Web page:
Allison Miller & Boom Tic Boom!
Saturday, May 7, 2016
Review and photos by Seth Rogovoy
(NORTH ADAMS, Mass.) – Successfully straddling the fine line where the avant-garde meets the accessible is nothing short of a magic trick, unless your name is Allison Miller and your band is her all-star group, Boom Tic Boom!, and your musicians include avatars of the downtown sound including pianist Myra Melford, violinist Jenny Scheinman, clarinetist Ben Golberg, cornetist Kurt Knuffke, and bassist Todd Sickafoose.
And of course such an ensemble doesn’t belong anywhere as much as Club B-10 in MASS MoCA, where it played its singular brand of contemporary improvisational art music, corresponding to the visual art in the cultural laboratory’s galleries, on Saturday, May 7.
Miller is bandleader, composer, and drummer extraordinaire, and all three elements combined to make for a stunning performance by her all-acoustic sextet. That the whole was more than the sum of its parts was truly amazing, but somehow, while each player was featured at various moments throughout the evening – in each case exercising dazzling virtuosity while remaining in the service of Miller’s composition – the overall impact was of a unified whole, a band devoted to the music, music that was made for the particular voices in the band.
Miller’s compositional tools know no bounds, and the music ranged widely from classical to Ellingtonian, from Parker to Coltrane to Davis and far beyond, with station stops in funk, Latin, rock, and sometimes all in a single number. There was seemingly nothing the composer couldn’t do nor the band couldn’t play. I bet they could even play the damndest wedding you ever did see, and I mean that entirely as a compliment.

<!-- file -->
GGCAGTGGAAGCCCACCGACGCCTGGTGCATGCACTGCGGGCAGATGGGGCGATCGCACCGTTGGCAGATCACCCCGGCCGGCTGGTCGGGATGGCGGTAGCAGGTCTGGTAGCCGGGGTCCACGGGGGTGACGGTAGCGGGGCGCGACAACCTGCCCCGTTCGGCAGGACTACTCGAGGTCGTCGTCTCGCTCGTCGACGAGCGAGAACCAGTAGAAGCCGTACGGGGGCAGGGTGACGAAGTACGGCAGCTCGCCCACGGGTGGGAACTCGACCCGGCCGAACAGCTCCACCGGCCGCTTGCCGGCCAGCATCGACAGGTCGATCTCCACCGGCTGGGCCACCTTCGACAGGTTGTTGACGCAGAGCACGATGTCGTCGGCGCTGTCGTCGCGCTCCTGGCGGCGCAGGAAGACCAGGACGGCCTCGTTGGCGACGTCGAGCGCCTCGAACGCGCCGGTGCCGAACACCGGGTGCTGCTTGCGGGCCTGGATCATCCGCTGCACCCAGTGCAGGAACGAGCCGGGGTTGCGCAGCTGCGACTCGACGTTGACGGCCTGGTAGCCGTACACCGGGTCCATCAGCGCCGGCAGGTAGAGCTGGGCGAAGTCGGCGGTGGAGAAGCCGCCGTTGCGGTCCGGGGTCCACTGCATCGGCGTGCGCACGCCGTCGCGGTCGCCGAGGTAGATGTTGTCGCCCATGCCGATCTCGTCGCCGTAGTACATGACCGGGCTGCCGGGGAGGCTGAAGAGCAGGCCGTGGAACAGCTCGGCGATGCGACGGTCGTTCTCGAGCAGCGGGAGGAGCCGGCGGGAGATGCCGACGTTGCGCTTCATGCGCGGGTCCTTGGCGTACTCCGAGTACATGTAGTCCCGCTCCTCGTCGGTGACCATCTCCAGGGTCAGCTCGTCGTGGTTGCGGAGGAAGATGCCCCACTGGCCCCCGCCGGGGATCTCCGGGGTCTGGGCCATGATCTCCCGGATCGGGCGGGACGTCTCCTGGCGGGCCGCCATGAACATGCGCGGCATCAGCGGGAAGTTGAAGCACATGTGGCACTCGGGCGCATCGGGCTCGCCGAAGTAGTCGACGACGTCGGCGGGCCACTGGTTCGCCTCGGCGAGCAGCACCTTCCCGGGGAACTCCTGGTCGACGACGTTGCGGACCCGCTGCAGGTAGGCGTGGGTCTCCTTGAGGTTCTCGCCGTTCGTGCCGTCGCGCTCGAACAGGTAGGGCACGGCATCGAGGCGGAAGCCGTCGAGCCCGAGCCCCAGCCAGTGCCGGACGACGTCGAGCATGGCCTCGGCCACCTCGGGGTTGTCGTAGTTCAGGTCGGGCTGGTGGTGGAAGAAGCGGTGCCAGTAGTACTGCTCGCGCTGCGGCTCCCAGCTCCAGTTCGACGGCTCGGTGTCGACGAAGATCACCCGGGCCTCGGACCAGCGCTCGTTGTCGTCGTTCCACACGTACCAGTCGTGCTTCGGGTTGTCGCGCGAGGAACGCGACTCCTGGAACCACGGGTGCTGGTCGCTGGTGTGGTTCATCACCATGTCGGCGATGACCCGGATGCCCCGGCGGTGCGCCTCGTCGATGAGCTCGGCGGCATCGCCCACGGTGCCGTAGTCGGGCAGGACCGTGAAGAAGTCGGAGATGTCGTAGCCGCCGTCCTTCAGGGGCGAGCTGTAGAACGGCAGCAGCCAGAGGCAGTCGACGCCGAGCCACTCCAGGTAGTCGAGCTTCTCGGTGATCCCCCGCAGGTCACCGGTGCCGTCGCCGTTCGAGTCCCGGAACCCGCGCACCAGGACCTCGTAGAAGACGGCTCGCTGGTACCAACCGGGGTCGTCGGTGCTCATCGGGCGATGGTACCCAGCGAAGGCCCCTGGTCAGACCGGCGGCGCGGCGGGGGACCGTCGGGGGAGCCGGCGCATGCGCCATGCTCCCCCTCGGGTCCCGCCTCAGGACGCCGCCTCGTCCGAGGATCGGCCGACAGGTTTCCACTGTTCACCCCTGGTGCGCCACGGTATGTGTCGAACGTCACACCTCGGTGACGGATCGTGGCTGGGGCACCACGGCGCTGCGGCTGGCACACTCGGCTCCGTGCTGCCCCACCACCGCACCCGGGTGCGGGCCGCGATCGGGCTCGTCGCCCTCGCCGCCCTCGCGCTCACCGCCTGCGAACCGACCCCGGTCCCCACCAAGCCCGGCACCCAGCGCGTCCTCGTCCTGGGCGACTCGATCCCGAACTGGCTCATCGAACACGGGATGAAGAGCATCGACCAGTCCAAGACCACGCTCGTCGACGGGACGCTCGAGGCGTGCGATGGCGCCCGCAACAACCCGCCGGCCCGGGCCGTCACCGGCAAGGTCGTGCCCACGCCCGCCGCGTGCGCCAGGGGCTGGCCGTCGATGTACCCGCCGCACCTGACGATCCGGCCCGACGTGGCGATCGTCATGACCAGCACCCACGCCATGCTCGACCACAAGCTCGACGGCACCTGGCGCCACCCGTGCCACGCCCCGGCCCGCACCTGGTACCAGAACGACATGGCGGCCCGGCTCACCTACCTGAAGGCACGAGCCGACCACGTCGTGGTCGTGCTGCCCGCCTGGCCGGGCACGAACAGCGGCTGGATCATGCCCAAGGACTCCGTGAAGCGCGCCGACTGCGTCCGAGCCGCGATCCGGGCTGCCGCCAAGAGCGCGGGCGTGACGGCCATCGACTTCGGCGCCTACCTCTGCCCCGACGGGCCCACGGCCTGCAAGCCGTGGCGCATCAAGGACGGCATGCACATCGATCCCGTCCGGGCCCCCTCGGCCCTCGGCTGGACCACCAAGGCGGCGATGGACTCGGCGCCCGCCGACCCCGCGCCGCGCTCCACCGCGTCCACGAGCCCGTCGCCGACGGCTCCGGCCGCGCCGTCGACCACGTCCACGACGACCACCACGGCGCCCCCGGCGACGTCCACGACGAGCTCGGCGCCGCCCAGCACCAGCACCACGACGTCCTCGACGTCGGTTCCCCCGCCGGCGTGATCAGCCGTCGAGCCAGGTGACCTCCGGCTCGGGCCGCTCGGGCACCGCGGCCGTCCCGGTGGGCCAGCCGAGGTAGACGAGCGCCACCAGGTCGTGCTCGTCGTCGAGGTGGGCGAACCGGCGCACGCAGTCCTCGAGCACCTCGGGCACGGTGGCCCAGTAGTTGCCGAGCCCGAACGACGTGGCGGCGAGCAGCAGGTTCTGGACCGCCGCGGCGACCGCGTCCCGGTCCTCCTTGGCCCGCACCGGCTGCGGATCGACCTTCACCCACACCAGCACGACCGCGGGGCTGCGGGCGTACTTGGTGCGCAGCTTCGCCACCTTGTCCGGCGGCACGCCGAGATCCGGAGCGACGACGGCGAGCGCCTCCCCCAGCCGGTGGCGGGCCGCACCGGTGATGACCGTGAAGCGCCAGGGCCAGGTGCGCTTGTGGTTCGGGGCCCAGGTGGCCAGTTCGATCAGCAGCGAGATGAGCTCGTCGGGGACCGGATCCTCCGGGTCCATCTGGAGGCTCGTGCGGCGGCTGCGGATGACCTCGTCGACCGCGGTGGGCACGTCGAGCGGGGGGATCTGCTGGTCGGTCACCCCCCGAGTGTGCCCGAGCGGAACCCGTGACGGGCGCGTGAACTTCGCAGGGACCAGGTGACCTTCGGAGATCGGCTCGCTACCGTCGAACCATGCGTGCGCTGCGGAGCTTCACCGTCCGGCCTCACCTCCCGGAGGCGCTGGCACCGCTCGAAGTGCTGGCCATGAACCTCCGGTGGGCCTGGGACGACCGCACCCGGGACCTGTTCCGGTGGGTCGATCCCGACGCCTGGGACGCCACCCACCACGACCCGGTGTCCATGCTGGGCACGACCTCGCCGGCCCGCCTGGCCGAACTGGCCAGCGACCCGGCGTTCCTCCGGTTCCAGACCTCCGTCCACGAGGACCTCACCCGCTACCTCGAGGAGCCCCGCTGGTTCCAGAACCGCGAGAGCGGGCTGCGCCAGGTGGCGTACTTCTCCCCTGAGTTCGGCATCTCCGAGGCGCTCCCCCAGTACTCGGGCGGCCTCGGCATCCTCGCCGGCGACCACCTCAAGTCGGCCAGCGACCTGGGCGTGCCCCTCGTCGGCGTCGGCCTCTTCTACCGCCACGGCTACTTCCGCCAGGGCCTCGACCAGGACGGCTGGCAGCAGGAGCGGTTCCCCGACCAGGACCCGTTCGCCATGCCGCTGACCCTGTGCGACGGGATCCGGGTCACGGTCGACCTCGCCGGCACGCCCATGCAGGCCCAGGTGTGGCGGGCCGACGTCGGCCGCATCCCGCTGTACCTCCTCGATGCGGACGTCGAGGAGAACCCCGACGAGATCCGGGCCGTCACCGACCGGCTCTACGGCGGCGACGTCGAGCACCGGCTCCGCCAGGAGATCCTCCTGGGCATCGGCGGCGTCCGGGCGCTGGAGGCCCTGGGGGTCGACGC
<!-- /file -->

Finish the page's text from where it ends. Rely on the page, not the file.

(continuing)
This was also one of the seemingly happiest jazz ensembles you’re likely ever to see, no one more so than Miller, whose smile beamed throughout in response to what her players gave to the music. There was no self-indulgence on display, even though if anyone deserved to indulge a little, it would be any of these soloists, so accomplished are each.
Yet this was to be a group effort, even as Myra Melford would seemingly sing through her piano, attacking it as if it were a drum kit, making her acoustic upright ring and chime like you’ve never before heard.
On “High T,” dedicated to Toshi Reagon, with whom Miller worked on the Reagon/Dorrance Dance collaboration, “The Blues Project,” Miller explored the midway point between bebop and hip-hop. On “Slow Jam,” all the soloists explored as well as played their instruments, in particular finding the quietest ways of wringing from them unconventional sonorities, all within the Miller’s gorgeous harmonic latticework underpinned by a simple rhythmic pulse laid down by Sickafoose.
“Hoarding the Pod,” inspired by a coffee machine, percolated to a highly caffeinated groove and bubbly melody, while “Shimmer,” a musical rendition of a scuba dive in the Philippines, featured a fabulous Gypsy/Moroccan solo by Jenny Scheinman on violin.
Further differentiating Miller’s approach from similar efforts, most numbers seemed to come and go in a matter of five or six minutes or so, a refreshing departure from jazz shows that challenge listeners merely by the length of their selections. Simply by imposing this time limit on herself, her compositions, and her ensemble, Miller found another formal way to deliver challenging, experimental music in an accessible manner – and in this case, accessible is no dirty word. This wasn’t “lite jazz” or easy listening by any stretch, but what it was was gorgeous, conversational instrumental music, full of surprise, beauty, harmony, virtuosity, and with the immediate, visceral impact of the Beatles.